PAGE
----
It has an intriguing premise. A Baltimore cop learns her husband's death in a convenience story robbery wasn't just a coincidence, and when she seeks to learn more, she becomes the target of a psychopath who wants the past to stay buried.

It's part of an interconnected series of stand-alone-novels from Ms. Rose. Her books tie together as you can see on her website.

You can take a look at the interview here.

Friday, January 17, 2014

Watch Instantly Watch: Wait Until You're Blindsided aka Penthouse North

Something's hidden in the apartment of a young blind woman, and dark criminal types turn up to look for it and glean any knowledge from her they can.

That's the plot of Wait Until Dark (1967)of course, based on the stage play of the same name by Frederick Knott who also penned the play that became Hitchcock's Dial M for Murder.

The premise gets an updating in both pace and timeframe in Blindsided aka Penthouse North, now streaming on Netflix with some airings on Lifetime as well. It's penned by David Loughery and directed by Joseph Ruben (Sleeping With the Enemy.)

In Wait Until Dark, the heroine is Audrey Hepburn, the MacGuffin a doll filled with heroin. Thugs led by Alan Arkin attempt a con game to finesse details such as the combination of a safe where the doll might be stored. Things progress to brutality.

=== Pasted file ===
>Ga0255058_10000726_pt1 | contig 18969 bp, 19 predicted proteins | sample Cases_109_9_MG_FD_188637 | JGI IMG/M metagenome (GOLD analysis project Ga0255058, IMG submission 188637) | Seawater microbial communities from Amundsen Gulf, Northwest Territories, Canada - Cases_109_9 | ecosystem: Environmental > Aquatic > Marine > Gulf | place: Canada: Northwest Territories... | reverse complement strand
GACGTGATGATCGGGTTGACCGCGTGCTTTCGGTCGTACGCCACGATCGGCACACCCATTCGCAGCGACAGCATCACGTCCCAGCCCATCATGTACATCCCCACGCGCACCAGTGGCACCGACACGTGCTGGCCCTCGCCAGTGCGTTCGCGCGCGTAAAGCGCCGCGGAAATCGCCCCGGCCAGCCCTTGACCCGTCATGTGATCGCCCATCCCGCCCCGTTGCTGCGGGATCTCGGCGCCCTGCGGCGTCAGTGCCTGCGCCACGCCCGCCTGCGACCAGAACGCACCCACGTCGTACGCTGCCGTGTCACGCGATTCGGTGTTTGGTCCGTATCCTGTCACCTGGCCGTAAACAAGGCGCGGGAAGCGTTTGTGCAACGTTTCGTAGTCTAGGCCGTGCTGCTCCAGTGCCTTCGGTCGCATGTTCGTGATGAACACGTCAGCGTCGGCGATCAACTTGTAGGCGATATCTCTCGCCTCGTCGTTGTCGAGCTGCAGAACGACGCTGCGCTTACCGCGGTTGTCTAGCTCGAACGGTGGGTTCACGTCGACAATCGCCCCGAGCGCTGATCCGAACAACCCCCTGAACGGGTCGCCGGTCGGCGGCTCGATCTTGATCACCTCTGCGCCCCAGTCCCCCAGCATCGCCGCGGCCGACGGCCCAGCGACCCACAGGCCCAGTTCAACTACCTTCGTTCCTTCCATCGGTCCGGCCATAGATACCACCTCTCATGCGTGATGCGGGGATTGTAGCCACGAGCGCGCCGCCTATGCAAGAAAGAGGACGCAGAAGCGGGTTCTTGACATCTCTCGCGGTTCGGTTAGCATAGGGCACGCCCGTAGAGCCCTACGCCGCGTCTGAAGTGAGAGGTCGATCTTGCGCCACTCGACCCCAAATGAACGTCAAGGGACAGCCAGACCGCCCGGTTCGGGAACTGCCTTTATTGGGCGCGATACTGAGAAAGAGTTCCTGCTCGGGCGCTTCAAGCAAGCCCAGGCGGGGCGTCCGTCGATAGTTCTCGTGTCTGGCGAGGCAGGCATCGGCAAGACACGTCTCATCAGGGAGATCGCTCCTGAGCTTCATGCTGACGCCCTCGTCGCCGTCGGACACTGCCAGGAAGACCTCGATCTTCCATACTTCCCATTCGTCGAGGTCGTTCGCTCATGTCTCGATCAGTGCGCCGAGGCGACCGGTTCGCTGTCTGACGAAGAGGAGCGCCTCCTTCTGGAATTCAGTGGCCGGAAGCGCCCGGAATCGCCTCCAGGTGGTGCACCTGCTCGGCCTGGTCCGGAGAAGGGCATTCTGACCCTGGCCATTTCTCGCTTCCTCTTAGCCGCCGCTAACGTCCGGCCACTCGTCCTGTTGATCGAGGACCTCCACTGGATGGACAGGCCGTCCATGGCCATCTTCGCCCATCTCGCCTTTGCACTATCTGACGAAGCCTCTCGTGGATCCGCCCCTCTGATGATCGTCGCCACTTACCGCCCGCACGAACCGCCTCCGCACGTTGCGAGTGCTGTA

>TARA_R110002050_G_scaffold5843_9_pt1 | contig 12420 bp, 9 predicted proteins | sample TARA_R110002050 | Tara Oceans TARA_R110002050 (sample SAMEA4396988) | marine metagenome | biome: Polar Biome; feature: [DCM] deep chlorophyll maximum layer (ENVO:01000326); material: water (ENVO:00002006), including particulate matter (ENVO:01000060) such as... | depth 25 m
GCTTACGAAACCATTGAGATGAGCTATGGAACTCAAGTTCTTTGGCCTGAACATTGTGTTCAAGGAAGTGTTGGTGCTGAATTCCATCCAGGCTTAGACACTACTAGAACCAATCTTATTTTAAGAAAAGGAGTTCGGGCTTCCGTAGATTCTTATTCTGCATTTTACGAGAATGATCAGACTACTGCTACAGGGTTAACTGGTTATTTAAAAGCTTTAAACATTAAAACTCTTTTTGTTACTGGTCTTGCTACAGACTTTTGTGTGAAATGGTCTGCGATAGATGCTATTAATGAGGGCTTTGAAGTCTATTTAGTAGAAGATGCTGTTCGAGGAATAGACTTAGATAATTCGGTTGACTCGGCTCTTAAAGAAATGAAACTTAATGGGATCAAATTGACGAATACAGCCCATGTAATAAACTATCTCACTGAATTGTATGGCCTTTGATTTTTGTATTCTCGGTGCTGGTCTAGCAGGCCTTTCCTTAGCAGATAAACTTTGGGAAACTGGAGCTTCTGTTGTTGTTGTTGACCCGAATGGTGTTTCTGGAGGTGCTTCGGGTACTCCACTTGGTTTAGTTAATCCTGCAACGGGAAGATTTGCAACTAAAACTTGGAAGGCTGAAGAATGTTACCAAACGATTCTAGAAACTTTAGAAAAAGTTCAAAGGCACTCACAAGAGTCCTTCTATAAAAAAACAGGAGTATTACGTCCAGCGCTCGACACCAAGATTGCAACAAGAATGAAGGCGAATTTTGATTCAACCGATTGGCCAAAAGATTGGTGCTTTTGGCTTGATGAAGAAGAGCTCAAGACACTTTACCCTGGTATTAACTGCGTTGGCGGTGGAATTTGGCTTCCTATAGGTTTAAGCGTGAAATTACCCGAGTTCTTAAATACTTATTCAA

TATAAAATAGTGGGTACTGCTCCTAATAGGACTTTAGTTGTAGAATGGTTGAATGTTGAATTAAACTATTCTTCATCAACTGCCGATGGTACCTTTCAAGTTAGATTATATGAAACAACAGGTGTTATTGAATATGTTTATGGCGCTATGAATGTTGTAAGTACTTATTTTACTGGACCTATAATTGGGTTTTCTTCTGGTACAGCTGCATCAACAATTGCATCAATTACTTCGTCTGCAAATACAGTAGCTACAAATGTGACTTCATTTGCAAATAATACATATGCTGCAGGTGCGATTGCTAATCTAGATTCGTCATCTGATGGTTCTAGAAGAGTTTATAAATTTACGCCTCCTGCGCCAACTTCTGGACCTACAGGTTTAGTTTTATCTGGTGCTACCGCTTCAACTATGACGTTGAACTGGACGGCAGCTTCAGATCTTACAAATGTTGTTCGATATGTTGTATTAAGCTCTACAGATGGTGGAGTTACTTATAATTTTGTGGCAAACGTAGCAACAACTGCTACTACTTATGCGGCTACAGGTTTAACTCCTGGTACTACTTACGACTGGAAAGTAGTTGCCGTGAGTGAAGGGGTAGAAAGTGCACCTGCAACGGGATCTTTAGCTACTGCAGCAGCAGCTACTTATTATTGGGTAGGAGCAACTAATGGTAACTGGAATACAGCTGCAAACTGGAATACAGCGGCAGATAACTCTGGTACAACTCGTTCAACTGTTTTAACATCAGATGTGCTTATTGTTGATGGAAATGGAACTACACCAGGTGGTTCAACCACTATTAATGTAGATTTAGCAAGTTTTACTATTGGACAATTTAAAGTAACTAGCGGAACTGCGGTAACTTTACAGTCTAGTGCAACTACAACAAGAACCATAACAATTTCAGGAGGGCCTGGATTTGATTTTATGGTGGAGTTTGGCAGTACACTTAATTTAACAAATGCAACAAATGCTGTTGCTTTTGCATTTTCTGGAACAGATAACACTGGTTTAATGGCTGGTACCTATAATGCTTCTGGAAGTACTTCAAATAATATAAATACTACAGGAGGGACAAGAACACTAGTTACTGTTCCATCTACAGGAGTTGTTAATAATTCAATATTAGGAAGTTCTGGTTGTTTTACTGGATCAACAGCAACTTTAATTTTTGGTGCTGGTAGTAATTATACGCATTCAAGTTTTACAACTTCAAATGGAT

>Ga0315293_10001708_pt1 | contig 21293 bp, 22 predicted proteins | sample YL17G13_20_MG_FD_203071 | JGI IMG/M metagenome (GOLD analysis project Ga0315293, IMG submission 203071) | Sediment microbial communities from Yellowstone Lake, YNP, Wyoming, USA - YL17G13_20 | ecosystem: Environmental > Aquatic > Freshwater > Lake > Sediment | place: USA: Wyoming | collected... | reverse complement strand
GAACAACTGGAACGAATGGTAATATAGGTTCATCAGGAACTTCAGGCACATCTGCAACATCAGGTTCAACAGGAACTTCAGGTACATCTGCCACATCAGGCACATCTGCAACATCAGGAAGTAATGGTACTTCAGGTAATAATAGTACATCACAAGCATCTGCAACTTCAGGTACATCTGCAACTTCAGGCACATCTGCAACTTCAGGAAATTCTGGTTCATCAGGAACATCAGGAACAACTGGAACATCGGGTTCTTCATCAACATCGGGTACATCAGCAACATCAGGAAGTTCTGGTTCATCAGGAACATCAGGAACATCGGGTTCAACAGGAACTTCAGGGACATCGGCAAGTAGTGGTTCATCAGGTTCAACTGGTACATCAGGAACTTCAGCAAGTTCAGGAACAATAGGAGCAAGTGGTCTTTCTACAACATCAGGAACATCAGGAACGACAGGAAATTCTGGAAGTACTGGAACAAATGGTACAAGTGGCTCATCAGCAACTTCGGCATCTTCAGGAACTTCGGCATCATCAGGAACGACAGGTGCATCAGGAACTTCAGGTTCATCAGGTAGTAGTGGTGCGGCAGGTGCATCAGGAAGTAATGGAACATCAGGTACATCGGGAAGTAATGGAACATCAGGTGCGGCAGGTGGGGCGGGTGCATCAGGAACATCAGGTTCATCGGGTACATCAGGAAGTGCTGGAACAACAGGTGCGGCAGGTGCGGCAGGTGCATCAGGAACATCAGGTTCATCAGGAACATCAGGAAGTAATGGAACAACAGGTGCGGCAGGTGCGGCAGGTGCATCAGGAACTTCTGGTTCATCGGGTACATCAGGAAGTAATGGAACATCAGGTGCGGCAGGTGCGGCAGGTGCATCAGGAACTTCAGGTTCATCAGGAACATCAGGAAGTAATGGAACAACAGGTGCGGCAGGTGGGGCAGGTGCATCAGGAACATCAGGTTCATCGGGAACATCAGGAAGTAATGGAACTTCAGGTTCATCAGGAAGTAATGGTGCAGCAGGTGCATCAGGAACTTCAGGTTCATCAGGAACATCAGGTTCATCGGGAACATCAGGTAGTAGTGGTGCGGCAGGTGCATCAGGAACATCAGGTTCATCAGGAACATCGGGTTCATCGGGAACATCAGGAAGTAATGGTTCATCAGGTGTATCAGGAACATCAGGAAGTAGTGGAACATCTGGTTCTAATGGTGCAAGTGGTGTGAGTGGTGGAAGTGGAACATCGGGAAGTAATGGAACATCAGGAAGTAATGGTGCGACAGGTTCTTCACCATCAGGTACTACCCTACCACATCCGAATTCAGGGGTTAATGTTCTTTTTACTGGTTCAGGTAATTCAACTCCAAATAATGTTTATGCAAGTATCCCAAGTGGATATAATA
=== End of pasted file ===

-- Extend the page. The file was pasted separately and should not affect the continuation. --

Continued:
The brutality comes sooner in Blindsided. Michelle Monaghan is a photojournalist who's lost her sight to a suicide bomber while in Afghanistan. Three years after the incident, she's living happily with a significant other in an expensive Manhattan penthouse. 

It's more like the film I thought Wait Until Dark was going to be when I was a kid, before I saw it the first time. 

The original film is a slow burn. Arkin, Richard Crenna and Jack Weston trick Hepburn's husband into leaving then try to convince her he's involved in an affair and murder with the doll he brought home from a trip. It's the item that can time him to the whole matter, so she's urged to produce it, even though she doesn't know where it is.

Things turn brutal much quicker in Blindsided. Monaghan's Sara comes home from picking up the final touches for New Year's Eve to find her boyfriend dead. The thug that knifed him's still on the premises, and he's joined after a few twists by his boss, Michael Keaton, who's back in Pacific Heights territory. He seems like the more gentle of the two, but of course…

There's no con game, just an escalating effort to terrorize Sara until she reveals what she knows about money on the premises and more. Even a little water boardings worth a try.

It's a Wait Until Dark for our era, I suppose, with a punches contemporary audiences will appreciate, clocking in just under 90 minutes. 

There are still twists and turns, and a little does-she-know? or doesn't-she? mind play, with one moment of: "If she knew, why would she let that happen?" 

It's also interesting, if you're familiar with original, to see how Keaton and Company deal differently with issues Arkin's band tackled years ago. They're a little more heavy handed today.